Several weeks ago as the implications of the novel corona virus finally dawned in the consciousness of America, a pastor asked me about “virtual” communion, i.e., the pastor live streaming the words of institution while the folks at home set up bread and wine in front of their computer screen.
In reply, I expressed my theological opinion that the Lord’s Supper is intended for the time and place where and when the church dispersed “gathers as the church” (1 Corinthians 11:18). This is because the koinonia of the assembly in the sharing of the one cup and the one loaf is essential to it being the Lord’s Supper, not my supper or your supper. I told the pastor that I would take the deprivation imposed by the virus on our koinonia in the Lord as an opportunity to teach my people how this pandemic is to be interpreted in faith as a judgment on our collective greedy individualism, by which I mean a consumerist mentality even in matters of faith where my private dose of inspiration or consolation trumps all other considerations. But I would also teach that Eucharistic deprivation for this sad and troubling time can also be made to serve for the ultimate a renewal of holy Communion precisely in the sense that Communion is to be understood not only every person’s communion with the Lord but also simultaneously and inseparably the koinonia with one another gathered in the Lord. As Jesus unites us with himself by imparting his body and blood to each who receives so also he unites us with all the others to whom he imparts himself. So this present is a time of deprivation and imposition of “fasting” from the Lord’s Supper. It is a time for reflection on what makes the church the church when we cannot “gather” as the church. Come to think of it, I concluded, not a bad way to observe Lent. When I posted these reflections I had given to the pastor on Facebook they generated quite a storm of discussion and as I had hoped a more serious theological reflection on the sense of Holy Communion.
As a result of this discussion I have developed further thoughts on Eucharistic fasting. Given that I think 1 Corinthians and the Lutheran Confessions make it abundantly clear that the Lord’s Supper is a communal meal for the faithful gathered in koinonia/sharing of the body and blood of Christ to eat and drink together from the one loaf and the one cup, I would hasten first of all to add additional reasons for Eucharistic fasting having to do with our culture of greedy individualism/consumerism. I worry that the proposal for virtual communion amounts to so much ambulance chasing and/or desperate marketing in which the consumerist tale wags the dog of the church’s ministry of Word and sacrament. The fast imposed upon us by the virus summons us instead to sober social self-examination. I would refer the reader to two books that I’ve read in recent times in corroboration.
The late Jean Bethke Elshtain was a friend of mine, especially in her years of fascination with Dietrich Bonhoeffer and Vaclav Havel. Her final book, Sovereignty: God, State and Self develops an innovative and penetrating critique of our culture of “excarnation,” the opposite of Christian belief in divine incarnation promising the ultimate redemption of the body. Her point is that the modern dream of the domination of extended things by thinking things initiated in Descartes’ philosophy has brought us to a point where our greedy “lust for domination” has turned against the human body itself, which we increasingly regard as nothing but a thing, putty in hands to be manipulated by never satisfied egoism. Of course the body, which we are, is fragile and vulnerable: from dust we were taken into dust we return. And the truth is that the thinking things which are our brains are also embedded in the ecology of physical and living things and not some transcendent exception to this ecology.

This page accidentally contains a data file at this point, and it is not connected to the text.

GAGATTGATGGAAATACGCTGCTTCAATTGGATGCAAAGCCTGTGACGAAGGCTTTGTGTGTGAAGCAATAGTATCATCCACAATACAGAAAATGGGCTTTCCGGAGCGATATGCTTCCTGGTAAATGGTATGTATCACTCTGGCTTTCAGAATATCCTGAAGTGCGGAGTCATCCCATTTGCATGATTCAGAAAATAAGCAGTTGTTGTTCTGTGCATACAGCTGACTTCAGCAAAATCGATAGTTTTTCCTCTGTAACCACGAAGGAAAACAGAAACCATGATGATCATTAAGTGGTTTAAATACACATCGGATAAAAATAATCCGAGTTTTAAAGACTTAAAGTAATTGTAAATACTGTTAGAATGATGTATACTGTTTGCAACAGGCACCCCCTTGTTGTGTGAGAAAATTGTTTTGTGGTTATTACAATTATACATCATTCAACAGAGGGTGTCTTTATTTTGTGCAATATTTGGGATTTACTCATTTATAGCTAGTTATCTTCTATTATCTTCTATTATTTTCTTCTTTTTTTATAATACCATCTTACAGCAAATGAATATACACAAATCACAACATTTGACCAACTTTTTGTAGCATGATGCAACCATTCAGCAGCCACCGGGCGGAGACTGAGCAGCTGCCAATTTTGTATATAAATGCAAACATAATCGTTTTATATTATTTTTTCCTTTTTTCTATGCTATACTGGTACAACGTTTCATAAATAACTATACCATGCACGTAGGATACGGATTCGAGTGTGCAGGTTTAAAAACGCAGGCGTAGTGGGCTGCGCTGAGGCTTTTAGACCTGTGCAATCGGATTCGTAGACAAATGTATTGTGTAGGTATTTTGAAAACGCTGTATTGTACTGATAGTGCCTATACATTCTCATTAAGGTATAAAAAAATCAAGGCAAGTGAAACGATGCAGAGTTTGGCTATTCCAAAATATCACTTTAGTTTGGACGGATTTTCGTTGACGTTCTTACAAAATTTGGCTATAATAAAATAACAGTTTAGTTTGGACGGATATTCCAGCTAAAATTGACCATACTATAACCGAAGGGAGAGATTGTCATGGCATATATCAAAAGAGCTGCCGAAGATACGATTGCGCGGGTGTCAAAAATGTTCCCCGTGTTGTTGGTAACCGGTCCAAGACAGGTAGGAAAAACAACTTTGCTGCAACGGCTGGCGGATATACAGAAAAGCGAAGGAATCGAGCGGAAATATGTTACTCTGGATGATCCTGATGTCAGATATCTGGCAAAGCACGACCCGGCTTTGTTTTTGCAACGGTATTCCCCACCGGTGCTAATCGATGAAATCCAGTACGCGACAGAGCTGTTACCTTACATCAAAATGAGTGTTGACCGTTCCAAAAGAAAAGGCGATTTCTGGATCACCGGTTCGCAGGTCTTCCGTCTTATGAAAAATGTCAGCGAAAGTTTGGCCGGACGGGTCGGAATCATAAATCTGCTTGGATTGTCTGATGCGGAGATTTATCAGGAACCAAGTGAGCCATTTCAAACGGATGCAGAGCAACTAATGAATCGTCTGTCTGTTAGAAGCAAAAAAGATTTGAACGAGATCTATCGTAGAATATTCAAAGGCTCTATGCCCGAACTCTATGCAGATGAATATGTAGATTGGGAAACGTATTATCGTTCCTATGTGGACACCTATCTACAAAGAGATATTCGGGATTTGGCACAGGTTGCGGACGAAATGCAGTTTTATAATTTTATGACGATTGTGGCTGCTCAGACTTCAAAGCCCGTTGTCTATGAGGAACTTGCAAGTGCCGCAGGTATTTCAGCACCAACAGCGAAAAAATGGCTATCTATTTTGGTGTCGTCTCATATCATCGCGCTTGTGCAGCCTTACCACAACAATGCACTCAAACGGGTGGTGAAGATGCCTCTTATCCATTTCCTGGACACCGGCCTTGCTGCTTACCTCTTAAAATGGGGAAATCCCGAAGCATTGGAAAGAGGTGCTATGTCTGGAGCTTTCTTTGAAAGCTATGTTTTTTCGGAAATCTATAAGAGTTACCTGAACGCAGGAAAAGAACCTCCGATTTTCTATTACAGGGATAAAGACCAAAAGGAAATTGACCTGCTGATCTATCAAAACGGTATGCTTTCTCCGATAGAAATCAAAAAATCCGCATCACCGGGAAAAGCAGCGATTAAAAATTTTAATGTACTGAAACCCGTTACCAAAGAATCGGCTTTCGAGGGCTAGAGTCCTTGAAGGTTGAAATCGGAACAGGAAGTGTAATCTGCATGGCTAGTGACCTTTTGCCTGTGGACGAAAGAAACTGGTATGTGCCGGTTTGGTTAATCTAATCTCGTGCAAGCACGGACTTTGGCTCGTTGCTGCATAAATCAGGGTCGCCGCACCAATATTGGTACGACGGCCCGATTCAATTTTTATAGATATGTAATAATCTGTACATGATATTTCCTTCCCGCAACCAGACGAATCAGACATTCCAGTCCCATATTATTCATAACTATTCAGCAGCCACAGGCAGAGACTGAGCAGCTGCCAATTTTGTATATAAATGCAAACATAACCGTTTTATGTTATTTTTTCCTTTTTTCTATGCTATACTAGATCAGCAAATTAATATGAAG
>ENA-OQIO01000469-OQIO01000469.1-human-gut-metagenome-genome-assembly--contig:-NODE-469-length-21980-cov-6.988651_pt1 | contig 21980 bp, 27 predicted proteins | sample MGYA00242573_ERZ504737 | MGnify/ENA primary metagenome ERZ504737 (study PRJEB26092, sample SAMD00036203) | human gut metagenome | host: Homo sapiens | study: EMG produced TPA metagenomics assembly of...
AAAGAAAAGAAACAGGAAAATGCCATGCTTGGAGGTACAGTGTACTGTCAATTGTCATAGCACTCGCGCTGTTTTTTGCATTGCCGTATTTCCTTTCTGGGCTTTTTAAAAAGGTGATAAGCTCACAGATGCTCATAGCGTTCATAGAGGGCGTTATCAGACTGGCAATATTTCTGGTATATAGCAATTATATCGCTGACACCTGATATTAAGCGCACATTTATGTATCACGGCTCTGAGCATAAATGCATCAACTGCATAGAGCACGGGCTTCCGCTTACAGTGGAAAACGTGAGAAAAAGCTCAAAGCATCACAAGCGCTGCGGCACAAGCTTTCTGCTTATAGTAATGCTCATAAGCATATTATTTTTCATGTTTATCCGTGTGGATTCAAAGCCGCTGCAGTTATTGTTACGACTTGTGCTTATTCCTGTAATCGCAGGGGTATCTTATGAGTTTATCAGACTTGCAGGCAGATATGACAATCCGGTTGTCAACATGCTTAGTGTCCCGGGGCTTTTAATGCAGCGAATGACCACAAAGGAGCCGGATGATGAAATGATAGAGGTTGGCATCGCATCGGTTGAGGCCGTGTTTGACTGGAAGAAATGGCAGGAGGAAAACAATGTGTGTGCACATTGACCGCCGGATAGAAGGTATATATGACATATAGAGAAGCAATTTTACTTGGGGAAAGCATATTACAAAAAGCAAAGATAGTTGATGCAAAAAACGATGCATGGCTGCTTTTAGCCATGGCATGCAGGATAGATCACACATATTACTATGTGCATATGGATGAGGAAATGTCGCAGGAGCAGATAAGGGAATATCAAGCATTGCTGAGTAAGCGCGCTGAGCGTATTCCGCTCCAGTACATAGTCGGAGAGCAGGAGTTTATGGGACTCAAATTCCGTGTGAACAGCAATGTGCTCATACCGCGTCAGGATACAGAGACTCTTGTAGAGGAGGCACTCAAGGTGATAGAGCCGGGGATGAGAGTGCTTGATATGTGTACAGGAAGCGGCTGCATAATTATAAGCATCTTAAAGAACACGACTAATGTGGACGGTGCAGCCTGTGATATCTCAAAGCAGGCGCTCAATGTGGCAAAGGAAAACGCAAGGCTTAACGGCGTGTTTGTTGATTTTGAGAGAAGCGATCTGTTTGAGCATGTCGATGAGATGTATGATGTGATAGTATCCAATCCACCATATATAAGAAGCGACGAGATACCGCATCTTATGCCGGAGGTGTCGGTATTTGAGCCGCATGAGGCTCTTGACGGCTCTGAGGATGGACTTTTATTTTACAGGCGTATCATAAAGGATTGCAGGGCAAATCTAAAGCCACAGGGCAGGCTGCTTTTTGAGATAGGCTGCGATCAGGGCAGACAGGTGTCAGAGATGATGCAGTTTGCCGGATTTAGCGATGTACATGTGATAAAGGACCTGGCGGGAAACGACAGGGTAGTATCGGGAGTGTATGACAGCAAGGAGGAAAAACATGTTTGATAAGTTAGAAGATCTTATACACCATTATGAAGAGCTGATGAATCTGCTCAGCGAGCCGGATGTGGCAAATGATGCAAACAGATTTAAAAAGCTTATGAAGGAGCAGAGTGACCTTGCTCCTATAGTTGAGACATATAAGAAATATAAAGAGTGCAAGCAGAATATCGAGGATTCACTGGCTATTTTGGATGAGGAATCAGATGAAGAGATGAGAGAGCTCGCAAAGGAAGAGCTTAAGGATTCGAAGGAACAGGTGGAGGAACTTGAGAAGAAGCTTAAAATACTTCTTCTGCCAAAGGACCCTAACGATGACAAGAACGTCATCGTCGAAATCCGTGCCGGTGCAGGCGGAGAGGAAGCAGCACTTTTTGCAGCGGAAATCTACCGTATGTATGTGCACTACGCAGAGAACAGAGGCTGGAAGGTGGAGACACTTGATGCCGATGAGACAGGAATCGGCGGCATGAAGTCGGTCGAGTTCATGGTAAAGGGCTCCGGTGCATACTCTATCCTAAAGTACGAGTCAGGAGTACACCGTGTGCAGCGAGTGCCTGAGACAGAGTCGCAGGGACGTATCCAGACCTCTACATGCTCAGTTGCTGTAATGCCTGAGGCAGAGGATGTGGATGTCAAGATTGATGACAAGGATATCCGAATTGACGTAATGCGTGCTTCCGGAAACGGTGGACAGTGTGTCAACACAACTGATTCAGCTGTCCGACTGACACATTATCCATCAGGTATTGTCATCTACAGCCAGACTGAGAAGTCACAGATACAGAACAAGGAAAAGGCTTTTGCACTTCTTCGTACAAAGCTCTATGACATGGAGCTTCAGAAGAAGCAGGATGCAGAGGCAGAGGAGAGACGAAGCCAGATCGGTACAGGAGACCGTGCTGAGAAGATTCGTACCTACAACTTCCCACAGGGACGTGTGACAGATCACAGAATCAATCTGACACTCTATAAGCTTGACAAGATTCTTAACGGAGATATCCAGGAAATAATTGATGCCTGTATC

Against the anthropological dualism of modern culture, Christian faith affirms our bodily state of creatureliness in all its vulnerability as something precious, not a liability to be overcome or even left behind by technology but to be stewarded in hope of redemption. Against this culture of “excarnation,” the church must as a public witness uphold the integrity of the Lord’s Supper as a koinonia in the body and blood of Christ: so Paul says we proclaim the Lord’s death until he comes again. Sustaining this witness is a particular obligation of our Lutheran confession, which has held to the bodily presence of Christ in the supper. You cannot transmit the body of Christ, which is (est, not significat) the loaf designated by Christ’s word of promise, “This is my body,” through fiber optic cable or Wi-Fi while the thought of transmitting the words of institution to households to multiple parties de facto spiritualize is, privatizes and probably also factionalizes the Lord’s Supper along class lines – as if all the congregation had access to Internet technology in their homes.